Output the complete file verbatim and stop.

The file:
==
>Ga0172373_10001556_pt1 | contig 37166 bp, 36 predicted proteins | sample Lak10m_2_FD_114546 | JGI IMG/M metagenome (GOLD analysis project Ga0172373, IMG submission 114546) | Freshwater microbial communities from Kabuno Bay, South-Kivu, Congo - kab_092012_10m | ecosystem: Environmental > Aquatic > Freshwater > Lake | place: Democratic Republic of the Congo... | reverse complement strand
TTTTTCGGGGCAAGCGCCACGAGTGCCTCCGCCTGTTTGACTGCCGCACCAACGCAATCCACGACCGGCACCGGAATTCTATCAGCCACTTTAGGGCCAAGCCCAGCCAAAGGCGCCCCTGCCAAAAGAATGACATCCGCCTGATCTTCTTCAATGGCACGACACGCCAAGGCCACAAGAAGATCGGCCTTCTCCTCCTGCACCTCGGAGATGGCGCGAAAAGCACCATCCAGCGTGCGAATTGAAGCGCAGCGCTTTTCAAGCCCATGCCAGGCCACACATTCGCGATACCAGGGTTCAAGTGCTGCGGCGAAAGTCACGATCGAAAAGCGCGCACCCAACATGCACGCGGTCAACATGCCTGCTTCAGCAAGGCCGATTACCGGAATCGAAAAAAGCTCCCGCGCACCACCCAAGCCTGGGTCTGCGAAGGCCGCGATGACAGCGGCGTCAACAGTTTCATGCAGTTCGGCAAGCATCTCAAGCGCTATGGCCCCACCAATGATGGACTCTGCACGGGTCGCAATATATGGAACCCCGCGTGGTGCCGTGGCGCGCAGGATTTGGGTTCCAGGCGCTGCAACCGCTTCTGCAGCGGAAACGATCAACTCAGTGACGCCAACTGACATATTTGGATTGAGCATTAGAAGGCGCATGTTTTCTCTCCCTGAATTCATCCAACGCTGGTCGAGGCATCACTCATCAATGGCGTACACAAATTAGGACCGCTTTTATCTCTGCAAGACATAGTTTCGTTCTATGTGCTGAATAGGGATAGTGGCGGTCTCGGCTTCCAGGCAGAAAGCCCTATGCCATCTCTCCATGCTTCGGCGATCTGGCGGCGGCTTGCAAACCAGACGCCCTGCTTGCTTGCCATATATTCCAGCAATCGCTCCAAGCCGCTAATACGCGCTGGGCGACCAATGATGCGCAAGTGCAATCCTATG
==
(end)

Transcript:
>Ga0172373_10001556_pt1 | contig 37166 bp, 36 predicted proteins | sample Lak10m_2_FD_114546 | JGI IMG/M metagenome (GOLD analysis project Ga0172373, IMG submission 114546) | Freshwater microbial communities from Kabuno Bay, South-Kivu, Congo - kab_092012_10m | ecosystem: Environmental > Aquatic > Freshwater > Lake | place: Democratic Republic of the Congo... | reverse complement strand
TTTTTCGGGGCAAGCGCCACGAGTGCCTCCGCCTGTTTGACTGCCGCACCAACGCAATCCACGACCGGCACCGGAATTCTATCAGCCACTTTAGGGCCAAGCCCAGCCAAAGGCGCCCCTGCCAAAAGAATGACATCCGCCTGATCTTCTTCAATGGCACGACACGCCAAGGCCACAAGAAGATCGGCCTTCTCCTCCTGCACCTCGGAGATGGCGCGAAAAGCACCATCCAGCGTGCGAATTGAAGCGCAGCGCTTTTCAAGCCCATGCCAGGCCACACATTCGCGATACCAGGGTTCAAGTGCTGCGGCGAAAGTCACGATCGAAAAGCGCGCACCCAACATGCACGCGGTCAACATGCCTGCTTCAGCAAGGCCGATTACCGGAATCGAAAAAAGCTCCCGCGCACCACCCAAGCCTGGGTCTGCGAAGGCCGCGATGACAGCGGCGTCAACAGTTTCATGCAGTTCGGCAAGCATCTCAAGCGCTATGGCCCCACCAATGATGGACTCTGCACGGGTCGCAATATATGGAACCCCGCGTGGTGCCGTGGCGCGCAGGATTTGGGTTCCAGGCGCTGCAACCGCTTCTGCAGCGGAAACGATCAACTCAGTGACGCCAACTGACATATTTGGATTGAGCATTAGAAGGCGCATGTTTTCTCTCCCTGAATTCATCCAACGCTGGTCGAGGCATCACTCATCAATGGCGTACACAAATTAGGACCGCTTTTATCTCTGCAAGACATAGTTTCGTTCTATGTGCTGAATAGGGATAGTGGCGGTCTCGGCTTCCAGGCAGAAAGCCCTATGCCATCTCTCCATGCTTCGGCGATCTGGCGGCGGCTTGCAAACCAGACGCCCTGCTTGCTTGCCATATATTCCAGCAATCGCTCCAAGCCGCTAATACGCGCTGGGCGACCAATGATGCGCAAGTGCAATCCTATG